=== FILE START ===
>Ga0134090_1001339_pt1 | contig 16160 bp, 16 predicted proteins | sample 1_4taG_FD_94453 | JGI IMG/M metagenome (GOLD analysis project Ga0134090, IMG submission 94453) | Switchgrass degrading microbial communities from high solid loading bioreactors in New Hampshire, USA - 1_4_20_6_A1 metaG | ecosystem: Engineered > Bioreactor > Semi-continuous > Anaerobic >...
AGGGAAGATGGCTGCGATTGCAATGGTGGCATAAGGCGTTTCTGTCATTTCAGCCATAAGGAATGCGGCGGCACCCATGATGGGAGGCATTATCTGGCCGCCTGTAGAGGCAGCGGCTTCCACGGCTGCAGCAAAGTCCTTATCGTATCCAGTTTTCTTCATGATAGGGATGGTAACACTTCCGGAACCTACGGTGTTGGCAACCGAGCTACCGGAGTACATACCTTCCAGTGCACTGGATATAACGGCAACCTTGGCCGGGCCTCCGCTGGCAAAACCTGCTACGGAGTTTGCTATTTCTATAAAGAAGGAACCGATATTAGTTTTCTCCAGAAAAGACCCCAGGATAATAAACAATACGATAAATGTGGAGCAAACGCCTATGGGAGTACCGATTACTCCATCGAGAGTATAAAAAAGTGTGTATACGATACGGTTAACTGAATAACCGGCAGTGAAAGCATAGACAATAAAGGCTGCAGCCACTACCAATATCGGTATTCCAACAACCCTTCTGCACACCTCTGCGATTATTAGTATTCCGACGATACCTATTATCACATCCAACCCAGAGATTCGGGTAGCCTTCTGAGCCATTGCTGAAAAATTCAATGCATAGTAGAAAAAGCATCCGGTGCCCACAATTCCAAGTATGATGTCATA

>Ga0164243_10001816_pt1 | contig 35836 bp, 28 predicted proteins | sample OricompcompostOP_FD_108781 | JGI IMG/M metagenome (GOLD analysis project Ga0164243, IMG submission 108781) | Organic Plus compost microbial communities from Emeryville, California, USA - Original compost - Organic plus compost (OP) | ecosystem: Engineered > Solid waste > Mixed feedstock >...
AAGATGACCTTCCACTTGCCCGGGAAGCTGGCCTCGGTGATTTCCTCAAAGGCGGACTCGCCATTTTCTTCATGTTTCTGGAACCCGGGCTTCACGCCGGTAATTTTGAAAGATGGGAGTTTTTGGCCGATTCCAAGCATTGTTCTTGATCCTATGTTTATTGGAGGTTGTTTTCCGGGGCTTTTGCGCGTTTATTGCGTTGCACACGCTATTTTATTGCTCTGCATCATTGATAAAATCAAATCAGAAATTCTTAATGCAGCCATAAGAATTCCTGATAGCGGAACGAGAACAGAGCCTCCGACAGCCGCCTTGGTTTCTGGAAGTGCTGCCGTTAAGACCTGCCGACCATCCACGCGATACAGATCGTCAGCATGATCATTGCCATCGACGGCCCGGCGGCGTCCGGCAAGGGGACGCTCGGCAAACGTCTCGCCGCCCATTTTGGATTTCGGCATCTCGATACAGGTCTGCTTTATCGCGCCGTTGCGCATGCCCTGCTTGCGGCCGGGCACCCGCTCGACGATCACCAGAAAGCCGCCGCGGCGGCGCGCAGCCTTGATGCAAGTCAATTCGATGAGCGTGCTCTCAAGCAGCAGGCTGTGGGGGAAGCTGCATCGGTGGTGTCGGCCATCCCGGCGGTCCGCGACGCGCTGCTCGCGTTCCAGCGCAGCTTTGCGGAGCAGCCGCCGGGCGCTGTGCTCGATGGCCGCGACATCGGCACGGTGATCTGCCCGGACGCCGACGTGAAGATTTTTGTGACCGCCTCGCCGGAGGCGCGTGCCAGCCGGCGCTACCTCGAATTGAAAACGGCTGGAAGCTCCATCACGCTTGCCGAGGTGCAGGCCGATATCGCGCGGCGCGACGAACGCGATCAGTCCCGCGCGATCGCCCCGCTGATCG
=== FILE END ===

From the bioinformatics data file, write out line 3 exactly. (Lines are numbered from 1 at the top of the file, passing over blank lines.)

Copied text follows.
>Ga0164243_10001816_pt1 | contig 35836 bp, 28 predicted proteins | sample OricompcompostOP_FD_108781 | JGI IMG/M metagenome (GOLD analysis project Ga0164243, IMG submission 108781) | Organic Plus compost microbial communities from Emeryville, California, USA - Original compost - Organic plus compost (OP) | ecosystem: Engineered > Solid waste > Mixed feedstock >...